Review of Tutankhamun & The Golden Age of the Pharaohs

July 29, 2007 Categories: Homeschooling , Movies , Reviews | 1 Comment  

(Tutankhamun & The Golden Age of the Pharaohs was provided to me by Special Ops Media for the purpose of review.)

Photo Sharing and Video Hosting at Photobucket

Tutankhamun & The Golden Age of the Pharaohs is a wonderful DVD documentary about King Tutankhamum and the artifacts found in his tomb. The cover description:

In 1976 a collection of 55 treasures from the tomb of the Pharaoh Tutankhamum left the Cairo Museum en route to the United States. It took the country by storm and introduced millions of Americans to these wonders of the ancient world.

Now, Egypt has granted another opportunity for us to view such treasures, and again, spectators are mesmerized. I am pleased to present Tutankhamun and the Golden Age of Pharaohs on DVD, hosted by Omar Sharif and including interviews with Dr. Zahi Hawass, Secretary General of the Supreme Council of Antiquities in Cairo, Egypt, as well as many other individuals that were instrumental in organizing this exhibition.

Creating this exhibition has been especially gratifying work, for it ultimately allows all of us to participate in an ancient Egyptian wish: “Causing his name to live.” Funerary texts often included a phrase like this to ensure that the memory of the deceased and the spirit of the individual would continue to live in perpetuity in the afterlife. By tradition, the children and ancestors would fulfill this role, but Tutankhamun had no direct heirs to succeed him. In a way, each of us who views the DVD, partakes in the exhibition’s marvels and repeats his name, helps ensure that Tutankhamun will indeed achieve immortality.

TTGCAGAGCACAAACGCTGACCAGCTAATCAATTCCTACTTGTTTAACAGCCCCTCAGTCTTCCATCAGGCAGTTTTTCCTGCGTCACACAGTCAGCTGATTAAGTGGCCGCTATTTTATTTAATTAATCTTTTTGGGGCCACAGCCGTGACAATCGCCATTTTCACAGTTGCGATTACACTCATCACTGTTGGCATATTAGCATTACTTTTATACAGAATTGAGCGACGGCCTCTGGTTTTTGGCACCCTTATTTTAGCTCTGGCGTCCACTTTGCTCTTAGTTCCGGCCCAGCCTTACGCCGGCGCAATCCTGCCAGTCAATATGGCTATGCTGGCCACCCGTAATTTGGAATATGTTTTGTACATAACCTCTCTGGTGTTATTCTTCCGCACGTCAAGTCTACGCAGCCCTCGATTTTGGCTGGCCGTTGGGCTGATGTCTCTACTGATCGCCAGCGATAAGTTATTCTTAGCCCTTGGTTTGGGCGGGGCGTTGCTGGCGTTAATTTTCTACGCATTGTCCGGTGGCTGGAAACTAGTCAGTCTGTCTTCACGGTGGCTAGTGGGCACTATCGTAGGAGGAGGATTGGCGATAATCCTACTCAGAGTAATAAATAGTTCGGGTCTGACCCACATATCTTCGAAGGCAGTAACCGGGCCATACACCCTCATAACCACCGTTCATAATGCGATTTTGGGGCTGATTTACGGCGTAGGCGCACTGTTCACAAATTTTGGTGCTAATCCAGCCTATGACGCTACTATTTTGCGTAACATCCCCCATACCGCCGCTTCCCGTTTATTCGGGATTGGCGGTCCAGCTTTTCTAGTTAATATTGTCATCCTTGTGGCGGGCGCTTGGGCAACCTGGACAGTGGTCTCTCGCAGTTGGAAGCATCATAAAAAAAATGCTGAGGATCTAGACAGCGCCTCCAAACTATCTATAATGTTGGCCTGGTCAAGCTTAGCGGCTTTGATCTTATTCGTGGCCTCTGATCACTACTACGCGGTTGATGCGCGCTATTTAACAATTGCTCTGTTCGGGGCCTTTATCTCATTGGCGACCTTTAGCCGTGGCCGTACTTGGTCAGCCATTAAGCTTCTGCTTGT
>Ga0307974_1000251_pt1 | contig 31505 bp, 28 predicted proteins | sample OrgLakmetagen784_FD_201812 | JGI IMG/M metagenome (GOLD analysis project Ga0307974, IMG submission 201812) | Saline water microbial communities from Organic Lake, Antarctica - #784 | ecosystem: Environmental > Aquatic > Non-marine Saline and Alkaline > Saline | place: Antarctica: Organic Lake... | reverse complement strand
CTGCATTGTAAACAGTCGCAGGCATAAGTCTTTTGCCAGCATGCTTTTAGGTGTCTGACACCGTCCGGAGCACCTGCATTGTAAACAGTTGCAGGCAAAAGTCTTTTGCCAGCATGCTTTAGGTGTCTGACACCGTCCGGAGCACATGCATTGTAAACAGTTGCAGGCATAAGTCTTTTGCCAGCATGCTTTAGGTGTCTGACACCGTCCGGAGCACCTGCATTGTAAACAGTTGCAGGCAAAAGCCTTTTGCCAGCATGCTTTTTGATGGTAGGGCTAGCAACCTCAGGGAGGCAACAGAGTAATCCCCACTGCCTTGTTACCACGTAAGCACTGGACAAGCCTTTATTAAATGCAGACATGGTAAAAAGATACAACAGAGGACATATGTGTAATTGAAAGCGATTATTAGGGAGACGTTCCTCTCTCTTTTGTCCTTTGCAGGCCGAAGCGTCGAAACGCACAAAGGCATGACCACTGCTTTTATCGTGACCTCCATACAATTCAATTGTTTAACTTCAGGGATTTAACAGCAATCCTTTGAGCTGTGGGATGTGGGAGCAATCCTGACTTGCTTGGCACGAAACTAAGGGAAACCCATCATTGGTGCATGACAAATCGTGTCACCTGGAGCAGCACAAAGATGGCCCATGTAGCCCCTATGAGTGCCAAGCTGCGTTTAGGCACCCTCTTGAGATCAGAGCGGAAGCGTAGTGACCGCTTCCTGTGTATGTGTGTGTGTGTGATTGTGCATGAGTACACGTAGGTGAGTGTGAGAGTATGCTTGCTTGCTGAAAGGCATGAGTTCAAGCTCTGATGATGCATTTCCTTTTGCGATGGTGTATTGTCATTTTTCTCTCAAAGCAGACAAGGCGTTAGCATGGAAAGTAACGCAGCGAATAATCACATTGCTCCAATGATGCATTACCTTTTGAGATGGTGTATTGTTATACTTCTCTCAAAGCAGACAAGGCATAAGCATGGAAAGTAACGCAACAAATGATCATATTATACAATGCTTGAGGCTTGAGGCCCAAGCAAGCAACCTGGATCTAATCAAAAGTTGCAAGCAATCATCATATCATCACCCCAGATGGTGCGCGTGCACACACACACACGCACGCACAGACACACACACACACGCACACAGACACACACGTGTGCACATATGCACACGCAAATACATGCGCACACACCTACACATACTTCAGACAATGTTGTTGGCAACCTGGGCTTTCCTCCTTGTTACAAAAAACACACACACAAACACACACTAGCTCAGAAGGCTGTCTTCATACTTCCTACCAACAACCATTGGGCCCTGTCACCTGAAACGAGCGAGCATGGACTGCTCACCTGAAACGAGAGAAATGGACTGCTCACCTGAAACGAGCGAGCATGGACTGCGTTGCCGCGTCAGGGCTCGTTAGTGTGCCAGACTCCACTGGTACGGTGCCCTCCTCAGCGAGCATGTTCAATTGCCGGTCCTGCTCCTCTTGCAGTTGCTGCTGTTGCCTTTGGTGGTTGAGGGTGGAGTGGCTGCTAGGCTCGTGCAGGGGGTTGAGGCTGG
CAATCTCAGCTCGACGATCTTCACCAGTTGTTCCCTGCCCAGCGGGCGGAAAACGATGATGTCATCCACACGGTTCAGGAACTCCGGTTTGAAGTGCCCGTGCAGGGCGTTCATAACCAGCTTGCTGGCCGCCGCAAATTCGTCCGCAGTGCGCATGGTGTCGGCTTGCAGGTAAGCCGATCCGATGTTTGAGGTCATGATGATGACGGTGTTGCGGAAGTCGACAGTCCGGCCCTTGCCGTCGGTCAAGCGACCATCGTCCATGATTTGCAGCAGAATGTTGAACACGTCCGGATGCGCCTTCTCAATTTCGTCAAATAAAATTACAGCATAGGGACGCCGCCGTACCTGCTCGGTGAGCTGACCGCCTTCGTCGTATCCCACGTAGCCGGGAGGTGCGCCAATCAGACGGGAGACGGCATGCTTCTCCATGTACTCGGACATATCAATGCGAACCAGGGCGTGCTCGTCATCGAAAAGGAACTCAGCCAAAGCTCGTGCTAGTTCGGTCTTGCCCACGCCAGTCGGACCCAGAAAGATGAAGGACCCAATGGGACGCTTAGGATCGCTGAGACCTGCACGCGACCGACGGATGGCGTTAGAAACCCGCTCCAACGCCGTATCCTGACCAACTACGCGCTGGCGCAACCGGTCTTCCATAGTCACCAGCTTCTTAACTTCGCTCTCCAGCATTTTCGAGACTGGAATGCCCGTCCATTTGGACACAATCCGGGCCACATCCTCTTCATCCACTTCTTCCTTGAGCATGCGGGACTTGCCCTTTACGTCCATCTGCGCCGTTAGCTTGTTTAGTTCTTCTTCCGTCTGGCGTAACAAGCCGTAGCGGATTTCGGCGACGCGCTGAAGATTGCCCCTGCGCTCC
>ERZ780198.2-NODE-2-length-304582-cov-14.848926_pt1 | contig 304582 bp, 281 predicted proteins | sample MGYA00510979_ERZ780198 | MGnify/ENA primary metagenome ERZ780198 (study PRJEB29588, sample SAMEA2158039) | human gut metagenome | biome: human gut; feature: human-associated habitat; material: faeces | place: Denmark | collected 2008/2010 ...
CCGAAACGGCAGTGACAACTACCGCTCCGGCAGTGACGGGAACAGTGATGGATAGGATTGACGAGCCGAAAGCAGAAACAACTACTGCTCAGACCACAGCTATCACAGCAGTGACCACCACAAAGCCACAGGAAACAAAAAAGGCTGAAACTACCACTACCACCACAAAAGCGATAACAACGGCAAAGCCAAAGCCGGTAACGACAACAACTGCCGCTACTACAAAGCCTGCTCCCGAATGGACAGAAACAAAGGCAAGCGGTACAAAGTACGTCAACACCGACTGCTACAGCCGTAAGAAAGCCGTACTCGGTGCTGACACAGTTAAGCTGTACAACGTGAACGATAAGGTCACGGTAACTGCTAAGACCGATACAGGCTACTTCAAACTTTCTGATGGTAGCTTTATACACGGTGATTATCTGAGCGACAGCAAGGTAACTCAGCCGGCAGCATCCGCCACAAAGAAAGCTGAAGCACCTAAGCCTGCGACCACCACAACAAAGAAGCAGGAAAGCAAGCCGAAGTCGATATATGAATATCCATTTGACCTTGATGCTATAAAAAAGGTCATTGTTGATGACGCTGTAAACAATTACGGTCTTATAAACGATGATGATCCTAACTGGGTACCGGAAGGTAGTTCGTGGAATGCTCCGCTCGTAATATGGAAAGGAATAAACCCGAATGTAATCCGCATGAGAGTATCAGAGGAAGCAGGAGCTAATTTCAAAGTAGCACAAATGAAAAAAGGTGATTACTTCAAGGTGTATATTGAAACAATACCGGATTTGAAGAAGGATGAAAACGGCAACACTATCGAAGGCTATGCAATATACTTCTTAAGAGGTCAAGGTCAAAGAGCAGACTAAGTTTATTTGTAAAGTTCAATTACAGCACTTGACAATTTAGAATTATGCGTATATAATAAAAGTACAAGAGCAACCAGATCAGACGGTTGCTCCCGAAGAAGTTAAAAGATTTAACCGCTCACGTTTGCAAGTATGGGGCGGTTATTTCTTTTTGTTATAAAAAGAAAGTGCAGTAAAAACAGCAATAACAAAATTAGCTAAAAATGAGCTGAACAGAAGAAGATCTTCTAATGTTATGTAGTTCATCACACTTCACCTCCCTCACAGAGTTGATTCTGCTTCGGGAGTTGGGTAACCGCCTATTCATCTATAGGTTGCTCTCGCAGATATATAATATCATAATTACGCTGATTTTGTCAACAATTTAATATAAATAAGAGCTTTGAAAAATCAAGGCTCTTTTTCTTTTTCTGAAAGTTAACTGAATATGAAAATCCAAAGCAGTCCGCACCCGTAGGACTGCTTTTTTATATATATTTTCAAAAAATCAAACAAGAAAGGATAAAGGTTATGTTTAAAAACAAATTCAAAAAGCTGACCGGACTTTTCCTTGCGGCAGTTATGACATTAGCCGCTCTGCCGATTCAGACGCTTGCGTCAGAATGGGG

All of my colleagues and I are honored to be associated with this magnificent exhibition.

John Norman
-President, Arts and Exhibitions International

The kids and I studied ancient history this past school year, and enjoyed our studies of Egypt. This DVD gave them some great visual images of the art and culture of the Egyptian empire. The documentary is really designed for older students and adults, though, and the commentary was too long and detailed to keep my kids’ attention. (Their grades range from kindergarten to 5th grade.) I will be putting this DVD away, and in four years when we revisit ancient history, it will be a perfect addition to our study of Egypt.

In spite of my kids’ lack of attention, I thought the quality of the DVD was beautiful. The artifacts are displayed from all angles, with complete details and backgrounds given on each object. They also talk about the CAT scan of Tutankhamun’s mummified body and speculate as to the cause of his death.

Special features include a video montage that spotlights details of over 100 artifacts, video of the discovery of Tutankhamun’s tomb in 1922, and behind the scenes footage at the exhibition.

For those of you who are fascinated by ancient Egypt, or who have older students – this documentary would make a perfect addition to your homeschooling library.

One Comment

  1. Carol in Oregon

    Carrie,

    Will you email me? Thanks.

    Carol